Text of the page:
What’s perhaps most shocking is that crime and murders occur all over town, even in areas considered “safe”. Four of the eight-weekend murders occurred during the afternoon, all over the city. A month ago, a man was killed walking in the park in the afternoon right by the fire station. Thieves wanted the gold chain around his neck. There are no safe neighborhoods any more.
But Stocktonians are a resilient bunch. We’ve hit rock-bottom and we’re fighting back. When our no-kill animal shelter was threatened with eviction this spring, local musicians raised $22,000 in three days to keep the shelter open. National Night Out saw neighbors coming together all over the city. There’s a “Take Back the Park” night scheduled for November (in the dark!) in one of our toughest neighborhoods. Volunteers work with Love Our Stockton on cleanup efforts, a Dear Stockton project documents messages of love directed to our city, new murals complement charter schools who’ve brought thousands of kids downtown. Old fashioned barn-raisings have nothing on the amount of local volunteer effort going into our city right now. People open their pocketbooks as never before. Unfortunately we just don’t have a lot to give right now, but we do what we can. (Photo left: "Dear Stockton Mural")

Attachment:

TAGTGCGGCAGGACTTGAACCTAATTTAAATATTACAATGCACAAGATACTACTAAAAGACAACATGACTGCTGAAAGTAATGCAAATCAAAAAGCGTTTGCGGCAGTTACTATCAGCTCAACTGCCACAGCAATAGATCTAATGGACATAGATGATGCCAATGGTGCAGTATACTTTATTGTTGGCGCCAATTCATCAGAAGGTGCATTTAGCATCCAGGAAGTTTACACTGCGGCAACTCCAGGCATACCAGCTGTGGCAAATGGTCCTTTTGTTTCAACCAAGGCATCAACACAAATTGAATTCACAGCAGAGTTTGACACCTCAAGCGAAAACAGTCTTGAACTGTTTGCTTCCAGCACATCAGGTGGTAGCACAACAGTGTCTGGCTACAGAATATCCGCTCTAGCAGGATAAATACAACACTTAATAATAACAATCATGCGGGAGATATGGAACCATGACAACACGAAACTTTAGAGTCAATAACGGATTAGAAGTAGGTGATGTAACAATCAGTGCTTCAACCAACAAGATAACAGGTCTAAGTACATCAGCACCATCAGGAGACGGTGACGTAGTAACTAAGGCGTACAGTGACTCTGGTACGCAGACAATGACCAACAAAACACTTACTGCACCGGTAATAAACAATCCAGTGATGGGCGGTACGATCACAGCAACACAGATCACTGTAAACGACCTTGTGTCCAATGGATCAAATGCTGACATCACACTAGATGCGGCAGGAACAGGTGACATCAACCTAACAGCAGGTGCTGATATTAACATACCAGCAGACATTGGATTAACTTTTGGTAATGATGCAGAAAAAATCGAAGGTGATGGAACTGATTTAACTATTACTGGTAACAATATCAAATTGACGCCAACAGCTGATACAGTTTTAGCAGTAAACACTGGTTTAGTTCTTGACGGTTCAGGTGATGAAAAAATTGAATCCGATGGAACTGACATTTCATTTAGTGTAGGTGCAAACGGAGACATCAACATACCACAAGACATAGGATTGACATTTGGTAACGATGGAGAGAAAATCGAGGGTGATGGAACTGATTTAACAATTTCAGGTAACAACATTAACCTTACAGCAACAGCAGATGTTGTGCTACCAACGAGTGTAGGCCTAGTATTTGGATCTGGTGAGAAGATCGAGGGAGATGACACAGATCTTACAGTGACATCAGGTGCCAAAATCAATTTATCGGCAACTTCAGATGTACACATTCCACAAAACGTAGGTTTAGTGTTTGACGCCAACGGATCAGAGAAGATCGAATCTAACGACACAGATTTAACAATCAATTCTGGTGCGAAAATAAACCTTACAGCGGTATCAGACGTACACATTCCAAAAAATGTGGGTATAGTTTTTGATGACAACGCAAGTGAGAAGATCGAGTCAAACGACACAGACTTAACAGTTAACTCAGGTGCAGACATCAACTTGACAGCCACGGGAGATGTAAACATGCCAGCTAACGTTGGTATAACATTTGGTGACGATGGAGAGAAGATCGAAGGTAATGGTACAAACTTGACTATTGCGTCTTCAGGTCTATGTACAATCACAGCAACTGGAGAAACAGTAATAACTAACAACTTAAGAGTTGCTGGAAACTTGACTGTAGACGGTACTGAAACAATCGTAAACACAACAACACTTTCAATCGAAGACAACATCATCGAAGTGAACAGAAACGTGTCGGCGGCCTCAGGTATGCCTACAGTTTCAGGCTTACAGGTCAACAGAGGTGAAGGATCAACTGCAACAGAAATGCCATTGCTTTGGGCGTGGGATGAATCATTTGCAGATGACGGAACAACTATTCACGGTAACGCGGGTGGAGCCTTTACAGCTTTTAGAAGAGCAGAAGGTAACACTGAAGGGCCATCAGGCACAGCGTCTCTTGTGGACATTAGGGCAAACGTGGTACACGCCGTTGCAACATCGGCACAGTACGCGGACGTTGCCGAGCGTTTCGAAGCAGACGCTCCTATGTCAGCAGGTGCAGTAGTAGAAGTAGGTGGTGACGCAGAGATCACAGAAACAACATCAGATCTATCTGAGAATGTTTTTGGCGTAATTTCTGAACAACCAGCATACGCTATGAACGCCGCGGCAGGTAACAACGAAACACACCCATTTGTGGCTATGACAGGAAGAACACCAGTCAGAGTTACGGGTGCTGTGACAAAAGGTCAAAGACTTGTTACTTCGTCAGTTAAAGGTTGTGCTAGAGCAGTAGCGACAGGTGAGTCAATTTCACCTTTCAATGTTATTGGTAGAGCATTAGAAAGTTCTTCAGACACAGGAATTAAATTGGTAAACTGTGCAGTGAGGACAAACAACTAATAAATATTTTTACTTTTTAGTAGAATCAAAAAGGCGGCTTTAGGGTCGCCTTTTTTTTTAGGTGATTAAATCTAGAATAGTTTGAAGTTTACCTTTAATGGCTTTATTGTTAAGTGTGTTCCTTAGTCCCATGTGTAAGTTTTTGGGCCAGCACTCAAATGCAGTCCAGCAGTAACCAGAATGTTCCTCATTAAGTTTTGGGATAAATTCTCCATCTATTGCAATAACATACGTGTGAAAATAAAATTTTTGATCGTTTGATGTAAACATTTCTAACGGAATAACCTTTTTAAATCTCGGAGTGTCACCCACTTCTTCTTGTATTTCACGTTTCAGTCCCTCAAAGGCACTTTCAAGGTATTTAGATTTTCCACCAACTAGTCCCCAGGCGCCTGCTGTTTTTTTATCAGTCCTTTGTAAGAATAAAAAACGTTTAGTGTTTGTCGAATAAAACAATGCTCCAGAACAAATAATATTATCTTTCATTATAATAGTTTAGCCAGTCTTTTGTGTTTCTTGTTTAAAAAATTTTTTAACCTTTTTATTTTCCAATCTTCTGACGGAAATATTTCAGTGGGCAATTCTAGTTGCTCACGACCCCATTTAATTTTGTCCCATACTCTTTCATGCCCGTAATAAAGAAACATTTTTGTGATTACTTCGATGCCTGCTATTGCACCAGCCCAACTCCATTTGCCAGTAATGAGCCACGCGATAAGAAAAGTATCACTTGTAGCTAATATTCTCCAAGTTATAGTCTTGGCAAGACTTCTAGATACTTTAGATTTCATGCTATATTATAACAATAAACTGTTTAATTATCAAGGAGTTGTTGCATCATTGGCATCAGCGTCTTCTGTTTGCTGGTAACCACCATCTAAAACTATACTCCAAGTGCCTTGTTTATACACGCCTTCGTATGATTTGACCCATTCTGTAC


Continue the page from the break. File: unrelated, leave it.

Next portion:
Churches and Faith Based Organizations are some of the most active participants in trying to take back our city. They work with neighborhoods, community centers, families, former gang leaders, and anyone who’ll listen. One of their main goals is to change a street culture that says giving information to the police is snitching.
We started an active neighborhood watch group in my area a couple of years ago. We live in the center of town, near a large park, so there’s a lot of traffic along our streets, even though it feels relatively surburban with large lots, lawns and trees. When we started, the “ain’t it awful” feeling was pervasive. Neighbors distrusted anyone on the street (unfamiliar cars, young people on skateboards or bicycles, people with backpacks), and there were lots of problems with people drinking and partying in the park, as well as homeless people living in the bushes. We had a rash of home burglaries that certainly didn’t help the mood. The park benches and tables and bathroom were tagged almost daily, and the concrete wall over our bridge was a patchwork of tagging and splotched mismatched paint covering the tags.